On Thursday, a major head coaching position in college basketball became available suddenly when Lon Kruger retired at Oklahoma.
The 68-year-old coach called it a career after his seventh NCAA Tournament appearance in nine possible tournaments with the Sooners. And with his departure, the second-biggest coaching search of the offseason (behind Indiana) began.
One of the names that immediately popped up on shortlists to fill the opening? Maryland head coach Mark Turgeon.
Two of the sports' most prominent writers both speculated that Turgeon is a coach that Oklahoma should consider. He's from that part of the country growing up in Topeka, Kan. and more than fits the bill for the position.
Now, before anyone takes offense to someone leaving College Park to go to Norman, there are many ways this makes sense for Turgeon. Throughout his career, there are several ties back to the Big 12 conference and the central U.S. Additionally, his long-term job security may be in question.
Prior to his job with Maryland, most of Turgeon's coaching history came in the central part of the country. Turgeon went to school at the University of Kansas in Lawrence just 30 miles from his hometown and then joined the Jayhawks' coaching staff as an assistant to the legendary Roy Williams.
The 56-year-old began his head coaching career at Jacksonville State in Alabama before heading back to Kansas at Wichita State and then Texas A&M. Aside from his brief stint on the 76ers' bench, Turgeon has no other ties on the East Coast other than Maryland and would be in familiar territory.
Then you also have to factor in the current situation with the Terrapins. In 10 seasons directing Maryland, Turgeon has seen moderate success with the program. He's coached Maryland to five out of the six possible NCAA Tournaments, but only making it to the second weekend and the Sweet Sixteen once.
For a Terps' fan base spoiled by years of success under Hall-of-Fame coaches Lefty Driesell and Gary Williams, many believe that just doesn't cut it. It didn't help matters when the coronavirus shut down Turgeon's best season in College Park, where the team won a share of the Big Ten regular-season title and was more than capable of a March Madness run. We'll never know how far they could have gone.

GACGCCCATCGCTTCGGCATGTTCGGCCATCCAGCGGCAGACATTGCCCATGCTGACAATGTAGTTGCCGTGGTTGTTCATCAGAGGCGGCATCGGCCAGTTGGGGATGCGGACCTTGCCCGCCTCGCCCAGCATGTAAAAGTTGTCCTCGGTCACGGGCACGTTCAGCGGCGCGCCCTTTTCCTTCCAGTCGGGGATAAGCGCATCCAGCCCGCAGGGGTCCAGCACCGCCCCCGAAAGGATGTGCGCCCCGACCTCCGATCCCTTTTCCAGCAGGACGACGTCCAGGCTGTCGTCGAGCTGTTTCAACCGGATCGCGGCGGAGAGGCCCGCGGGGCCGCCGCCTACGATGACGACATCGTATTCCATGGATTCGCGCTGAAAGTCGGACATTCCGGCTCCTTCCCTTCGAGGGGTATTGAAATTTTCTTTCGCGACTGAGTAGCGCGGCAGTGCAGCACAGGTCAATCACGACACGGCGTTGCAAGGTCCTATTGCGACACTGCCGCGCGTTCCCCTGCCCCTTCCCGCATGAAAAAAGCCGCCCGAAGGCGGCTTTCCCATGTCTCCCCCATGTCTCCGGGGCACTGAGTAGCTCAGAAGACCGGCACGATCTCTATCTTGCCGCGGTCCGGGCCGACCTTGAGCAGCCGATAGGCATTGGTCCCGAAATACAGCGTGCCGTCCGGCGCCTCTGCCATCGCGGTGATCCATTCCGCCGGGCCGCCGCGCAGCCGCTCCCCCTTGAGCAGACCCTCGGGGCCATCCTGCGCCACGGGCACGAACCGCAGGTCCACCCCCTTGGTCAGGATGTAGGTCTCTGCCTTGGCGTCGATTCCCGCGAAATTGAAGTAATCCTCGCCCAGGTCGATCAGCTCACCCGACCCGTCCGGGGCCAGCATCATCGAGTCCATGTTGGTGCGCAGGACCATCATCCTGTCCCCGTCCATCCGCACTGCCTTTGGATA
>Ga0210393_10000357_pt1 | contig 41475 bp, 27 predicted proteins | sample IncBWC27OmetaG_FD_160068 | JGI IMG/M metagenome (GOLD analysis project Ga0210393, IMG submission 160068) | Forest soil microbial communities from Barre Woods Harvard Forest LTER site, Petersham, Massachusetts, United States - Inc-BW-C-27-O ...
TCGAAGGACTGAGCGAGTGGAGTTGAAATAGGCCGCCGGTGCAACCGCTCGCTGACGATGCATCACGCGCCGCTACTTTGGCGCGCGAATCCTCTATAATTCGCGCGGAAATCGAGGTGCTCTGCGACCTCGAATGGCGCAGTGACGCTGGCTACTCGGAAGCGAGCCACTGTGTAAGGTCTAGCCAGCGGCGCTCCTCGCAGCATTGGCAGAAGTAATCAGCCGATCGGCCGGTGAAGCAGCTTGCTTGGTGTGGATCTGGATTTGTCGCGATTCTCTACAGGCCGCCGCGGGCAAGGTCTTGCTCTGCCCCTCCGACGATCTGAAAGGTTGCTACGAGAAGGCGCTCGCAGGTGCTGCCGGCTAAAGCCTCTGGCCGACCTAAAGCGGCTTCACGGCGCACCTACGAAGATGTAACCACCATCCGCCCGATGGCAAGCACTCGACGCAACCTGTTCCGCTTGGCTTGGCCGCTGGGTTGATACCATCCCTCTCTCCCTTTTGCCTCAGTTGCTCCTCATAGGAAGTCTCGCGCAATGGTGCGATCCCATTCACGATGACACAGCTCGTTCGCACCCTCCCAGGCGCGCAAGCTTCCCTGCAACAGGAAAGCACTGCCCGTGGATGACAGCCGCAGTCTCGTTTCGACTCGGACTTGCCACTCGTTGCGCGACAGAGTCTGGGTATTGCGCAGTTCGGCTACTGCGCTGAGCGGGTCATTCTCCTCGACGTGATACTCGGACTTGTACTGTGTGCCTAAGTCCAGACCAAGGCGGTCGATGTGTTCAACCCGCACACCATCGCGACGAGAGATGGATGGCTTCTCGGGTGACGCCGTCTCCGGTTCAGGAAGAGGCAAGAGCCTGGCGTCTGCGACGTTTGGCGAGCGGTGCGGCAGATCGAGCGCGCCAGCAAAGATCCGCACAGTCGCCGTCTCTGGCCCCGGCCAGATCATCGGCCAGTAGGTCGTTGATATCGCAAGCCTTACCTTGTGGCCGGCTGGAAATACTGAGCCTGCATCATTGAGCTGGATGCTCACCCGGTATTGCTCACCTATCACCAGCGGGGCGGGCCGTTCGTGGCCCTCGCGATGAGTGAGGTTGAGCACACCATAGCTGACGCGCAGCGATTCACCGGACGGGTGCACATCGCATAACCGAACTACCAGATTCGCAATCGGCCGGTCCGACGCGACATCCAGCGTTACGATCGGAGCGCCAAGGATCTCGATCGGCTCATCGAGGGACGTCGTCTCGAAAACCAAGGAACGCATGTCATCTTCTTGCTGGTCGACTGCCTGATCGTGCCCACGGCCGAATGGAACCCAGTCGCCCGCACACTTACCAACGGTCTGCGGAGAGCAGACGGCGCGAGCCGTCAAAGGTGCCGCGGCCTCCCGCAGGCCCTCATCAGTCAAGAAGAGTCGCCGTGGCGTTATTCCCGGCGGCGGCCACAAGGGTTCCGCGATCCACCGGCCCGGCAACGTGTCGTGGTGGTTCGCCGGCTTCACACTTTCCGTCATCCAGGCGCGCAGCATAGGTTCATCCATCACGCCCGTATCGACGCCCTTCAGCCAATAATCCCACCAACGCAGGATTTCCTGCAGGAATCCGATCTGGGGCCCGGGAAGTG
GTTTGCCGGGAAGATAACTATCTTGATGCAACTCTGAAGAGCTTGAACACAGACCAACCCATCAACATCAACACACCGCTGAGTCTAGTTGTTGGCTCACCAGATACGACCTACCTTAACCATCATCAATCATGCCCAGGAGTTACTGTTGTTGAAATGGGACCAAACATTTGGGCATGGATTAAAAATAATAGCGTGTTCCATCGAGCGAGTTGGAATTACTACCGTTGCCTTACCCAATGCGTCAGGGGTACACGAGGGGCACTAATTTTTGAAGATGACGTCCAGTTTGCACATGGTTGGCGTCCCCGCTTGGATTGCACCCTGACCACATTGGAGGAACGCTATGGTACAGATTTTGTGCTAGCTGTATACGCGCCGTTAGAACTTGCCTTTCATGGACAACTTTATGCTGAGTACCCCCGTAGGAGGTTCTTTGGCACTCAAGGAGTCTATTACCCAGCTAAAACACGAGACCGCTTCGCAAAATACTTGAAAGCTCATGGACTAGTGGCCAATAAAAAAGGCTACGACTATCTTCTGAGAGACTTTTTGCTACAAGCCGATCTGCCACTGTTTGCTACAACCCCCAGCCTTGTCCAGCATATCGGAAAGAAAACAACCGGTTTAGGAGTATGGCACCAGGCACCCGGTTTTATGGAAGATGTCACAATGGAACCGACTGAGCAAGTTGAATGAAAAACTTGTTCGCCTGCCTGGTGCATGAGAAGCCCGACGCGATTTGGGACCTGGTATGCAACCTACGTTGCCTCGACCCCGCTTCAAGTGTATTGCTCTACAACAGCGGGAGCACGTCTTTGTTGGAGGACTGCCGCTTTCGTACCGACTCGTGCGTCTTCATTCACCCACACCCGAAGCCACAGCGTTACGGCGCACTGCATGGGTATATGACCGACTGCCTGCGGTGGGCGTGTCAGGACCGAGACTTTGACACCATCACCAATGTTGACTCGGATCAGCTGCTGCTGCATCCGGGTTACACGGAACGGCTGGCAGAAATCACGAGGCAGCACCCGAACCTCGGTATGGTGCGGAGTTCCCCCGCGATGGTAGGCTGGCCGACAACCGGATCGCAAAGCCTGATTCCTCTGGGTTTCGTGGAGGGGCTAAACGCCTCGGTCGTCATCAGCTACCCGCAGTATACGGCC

The pressure has been on Turgeon to perform and he knows it. After winning the 2020 Big Ten title, he addressed the crowd in the Xfinity Center saying the "thousand-pound gorilla" was finally off his back.
A year later and another second round exit in the NCAA Tournament and that gorilla may have stuck around. The discontent from the fan base hasn't gone anywhere.
Oklahoma would represent a fresh start in an area of the country he is quite familiar with. It wouldn't just be leaving for any position. The Sooners were NCAA runners-up to Kansas' Danny Manning and the Miracles in 1988 the year after Turgeon graduated. Billy Tubbs was the head coach.
They made the Final Four in 2002 - the year Maryland won its first and only championship - and an Elite Eight in 2003. Kelvin Sampson, now at Houston, was the head coach then. Jeff Capel took Oklahoma to an Elite Eight in 2008-09 and Kruger was in the Sweet 16 in 2014-15 and the Final Four again in 2015-16. That's sustained success over 30-plus years under four different coaches.
This could be ideal for Turgeon, a competitive situation and a way to escape all of the drama surrounding his status with the Terrapins where his contract is down to two years with no word of an extension coming from Athletic Director Damon Evans. Not yet anyway.
Oh and another layer to all of this? Oklahoma athletic director Joe Castiglione is a College Park alum.
OU probably isn't an upward move for Turgeon or any coach. Resource-wise, Maryland has the upper-hand there and there isn't a big difference between the Big 12 and the Big Ten. At best, it would be seen as a lateral move to another solid program.
But if Turgeon's cell phone rings with an Oklahoma area code, it would make a lot of sense for him to pick it up.